August 4, 2012 – Super Volcano Could Change the World: Mount Tambora is an active volcano on the Sumbawa islands, Indonesia. Sumbawa is flanked both to the north and south by oceanic crust, and Tambora was formed by the active subduction zones beneath it. This raised Mount Tambora as high as 4,300 m (14,000 ft), making it one of the tallest peaks in the Indonesian archipelago, and drained off a large magma chamber inside the mountain. It took decades to refill the magma chamber, its volcanic activity reaching its peak in April 1815. Tambora erupted in 1815 with a rating of seven on the Volcanic Explosivity Index (VEI), making it the largest eruption since the Lake Taupo eruption in about 180 BC.
The 1815 eruption of Tambora (painting pictured above) was the largest volcanic eruption in recorded history. The explosion was heard on Sumatra island, more than 2,000 km or 1,200 miles, away. Heavy volcanic ash falls were observed as far away as Borneo, Sulawesi, Java and Maluku islands. Most deaths from the eruption were from starvation and disease, as the eruptive fallout ruined agricultural productivity in the local region. The death toll was at least 71,000 people (perhaps the most deadly eruption in history), of whom 12,000 were killed directly by the eruption. The eruption created global climate anomalies; 1816 became known as the “Year Without a Summer” because of the effect on North American and European weather. Agricultural crops failed and livestock died in much of the Northern Hemisphere, resulting in the worst famine of the 19th century.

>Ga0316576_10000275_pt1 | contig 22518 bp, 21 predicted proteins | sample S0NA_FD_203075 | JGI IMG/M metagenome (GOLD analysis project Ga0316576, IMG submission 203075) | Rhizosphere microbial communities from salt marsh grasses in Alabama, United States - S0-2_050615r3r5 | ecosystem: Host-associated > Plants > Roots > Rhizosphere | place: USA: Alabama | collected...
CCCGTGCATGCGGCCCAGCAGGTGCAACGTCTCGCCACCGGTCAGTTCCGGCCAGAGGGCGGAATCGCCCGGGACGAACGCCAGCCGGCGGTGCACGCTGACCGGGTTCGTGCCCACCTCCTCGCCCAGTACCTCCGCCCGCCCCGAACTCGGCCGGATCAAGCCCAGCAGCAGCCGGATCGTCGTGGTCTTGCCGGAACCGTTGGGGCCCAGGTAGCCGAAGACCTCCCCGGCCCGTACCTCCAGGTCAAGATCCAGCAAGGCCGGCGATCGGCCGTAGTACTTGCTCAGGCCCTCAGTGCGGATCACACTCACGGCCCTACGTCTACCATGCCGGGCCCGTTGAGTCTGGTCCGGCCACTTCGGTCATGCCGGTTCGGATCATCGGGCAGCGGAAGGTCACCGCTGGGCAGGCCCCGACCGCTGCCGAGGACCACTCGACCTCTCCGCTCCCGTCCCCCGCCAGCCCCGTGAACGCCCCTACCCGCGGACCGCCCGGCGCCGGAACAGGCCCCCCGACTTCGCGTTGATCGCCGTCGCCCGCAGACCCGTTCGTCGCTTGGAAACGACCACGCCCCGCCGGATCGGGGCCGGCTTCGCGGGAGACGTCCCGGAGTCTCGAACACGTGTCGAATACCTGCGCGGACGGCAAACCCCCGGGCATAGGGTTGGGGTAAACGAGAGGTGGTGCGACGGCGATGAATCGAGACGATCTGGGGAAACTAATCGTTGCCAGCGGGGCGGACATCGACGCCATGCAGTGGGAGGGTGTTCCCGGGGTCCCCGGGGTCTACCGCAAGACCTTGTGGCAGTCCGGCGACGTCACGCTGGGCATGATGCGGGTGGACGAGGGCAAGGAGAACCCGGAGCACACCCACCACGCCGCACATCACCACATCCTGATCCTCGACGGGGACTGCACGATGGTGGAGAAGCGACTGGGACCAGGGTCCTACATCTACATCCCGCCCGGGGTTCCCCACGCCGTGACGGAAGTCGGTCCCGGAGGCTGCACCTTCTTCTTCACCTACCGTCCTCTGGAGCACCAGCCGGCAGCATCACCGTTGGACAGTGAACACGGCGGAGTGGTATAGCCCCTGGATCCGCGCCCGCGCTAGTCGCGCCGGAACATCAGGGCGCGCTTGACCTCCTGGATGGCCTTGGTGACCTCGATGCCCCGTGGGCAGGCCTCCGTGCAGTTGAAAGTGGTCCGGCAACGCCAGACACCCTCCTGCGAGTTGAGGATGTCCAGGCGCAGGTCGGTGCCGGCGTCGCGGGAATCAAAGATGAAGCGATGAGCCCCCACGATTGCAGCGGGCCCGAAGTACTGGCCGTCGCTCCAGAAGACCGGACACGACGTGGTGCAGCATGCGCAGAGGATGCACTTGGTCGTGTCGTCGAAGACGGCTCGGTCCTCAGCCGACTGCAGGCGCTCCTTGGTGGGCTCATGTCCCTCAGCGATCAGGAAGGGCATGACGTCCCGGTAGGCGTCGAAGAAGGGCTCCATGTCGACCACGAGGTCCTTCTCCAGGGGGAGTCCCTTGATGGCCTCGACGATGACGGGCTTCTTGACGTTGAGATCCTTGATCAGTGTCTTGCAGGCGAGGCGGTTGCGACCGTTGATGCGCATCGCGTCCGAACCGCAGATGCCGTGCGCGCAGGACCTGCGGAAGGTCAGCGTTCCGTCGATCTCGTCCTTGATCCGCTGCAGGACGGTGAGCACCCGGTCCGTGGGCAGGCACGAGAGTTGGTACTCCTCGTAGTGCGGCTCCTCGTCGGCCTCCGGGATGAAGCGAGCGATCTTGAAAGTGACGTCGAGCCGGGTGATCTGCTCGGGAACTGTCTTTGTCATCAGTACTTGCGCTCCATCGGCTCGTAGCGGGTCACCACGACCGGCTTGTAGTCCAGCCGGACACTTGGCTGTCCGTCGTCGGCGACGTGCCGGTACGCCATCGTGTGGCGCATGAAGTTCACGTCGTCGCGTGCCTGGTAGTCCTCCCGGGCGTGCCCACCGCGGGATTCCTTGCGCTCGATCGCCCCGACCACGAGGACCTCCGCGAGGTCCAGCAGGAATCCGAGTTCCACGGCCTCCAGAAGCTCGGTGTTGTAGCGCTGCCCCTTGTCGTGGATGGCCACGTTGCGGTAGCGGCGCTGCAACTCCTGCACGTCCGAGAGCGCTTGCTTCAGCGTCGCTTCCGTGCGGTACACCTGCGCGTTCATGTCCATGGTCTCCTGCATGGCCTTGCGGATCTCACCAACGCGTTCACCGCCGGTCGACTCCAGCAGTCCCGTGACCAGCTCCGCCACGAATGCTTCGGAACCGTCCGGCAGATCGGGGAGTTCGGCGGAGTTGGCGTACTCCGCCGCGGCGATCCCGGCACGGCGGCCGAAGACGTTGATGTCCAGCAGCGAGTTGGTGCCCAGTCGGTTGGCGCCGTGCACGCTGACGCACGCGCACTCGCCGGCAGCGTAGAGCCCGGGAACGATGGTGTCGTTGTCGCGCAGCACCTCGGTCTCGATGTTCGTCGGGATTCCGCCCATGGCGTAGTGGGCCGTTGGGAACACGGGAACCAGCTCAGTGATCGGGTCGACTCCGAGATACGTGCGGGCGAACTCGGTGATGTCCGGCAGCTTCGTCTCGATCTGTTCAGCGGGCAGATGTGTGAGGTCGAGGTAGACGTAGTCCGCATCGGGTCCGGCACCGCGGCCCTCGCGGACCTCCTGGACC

The Master of Disaster